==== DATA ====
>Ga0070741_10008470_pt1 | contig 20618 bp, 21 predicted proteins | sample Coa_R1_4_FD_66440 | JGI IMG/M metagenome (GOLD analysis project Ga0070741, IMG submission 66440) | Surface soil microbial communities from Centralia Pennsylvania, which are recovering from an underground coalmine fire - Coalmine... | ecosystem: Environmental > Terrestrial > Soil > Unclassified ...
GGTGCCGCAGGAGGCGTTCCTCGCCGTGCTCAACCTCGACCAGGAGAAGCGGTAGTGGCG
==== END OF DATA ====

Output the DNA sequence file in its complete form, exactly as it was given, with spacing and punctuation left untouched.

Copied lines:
>Ga0070741_10008470_pt1 | contig 20618 bp, 21 predicted proteins | sample Coa_R1_4_FD_66440 | JGI IMG/M metagenome (GOLD analysis project Ga0070741, IMG submission 66440) | Surface soil microbial communities from Centralia Pennsylvania, which are recovering from an underground coalmine fire - Coalmine... | ecosystem: Environmental > Terrestrial > Soil > Unclassified ...
GGTGCCGCAGGAGGCGTTCCTCGCCGTGCTCAACCTCGACCAGGAGAAGCGGTAGTGGCG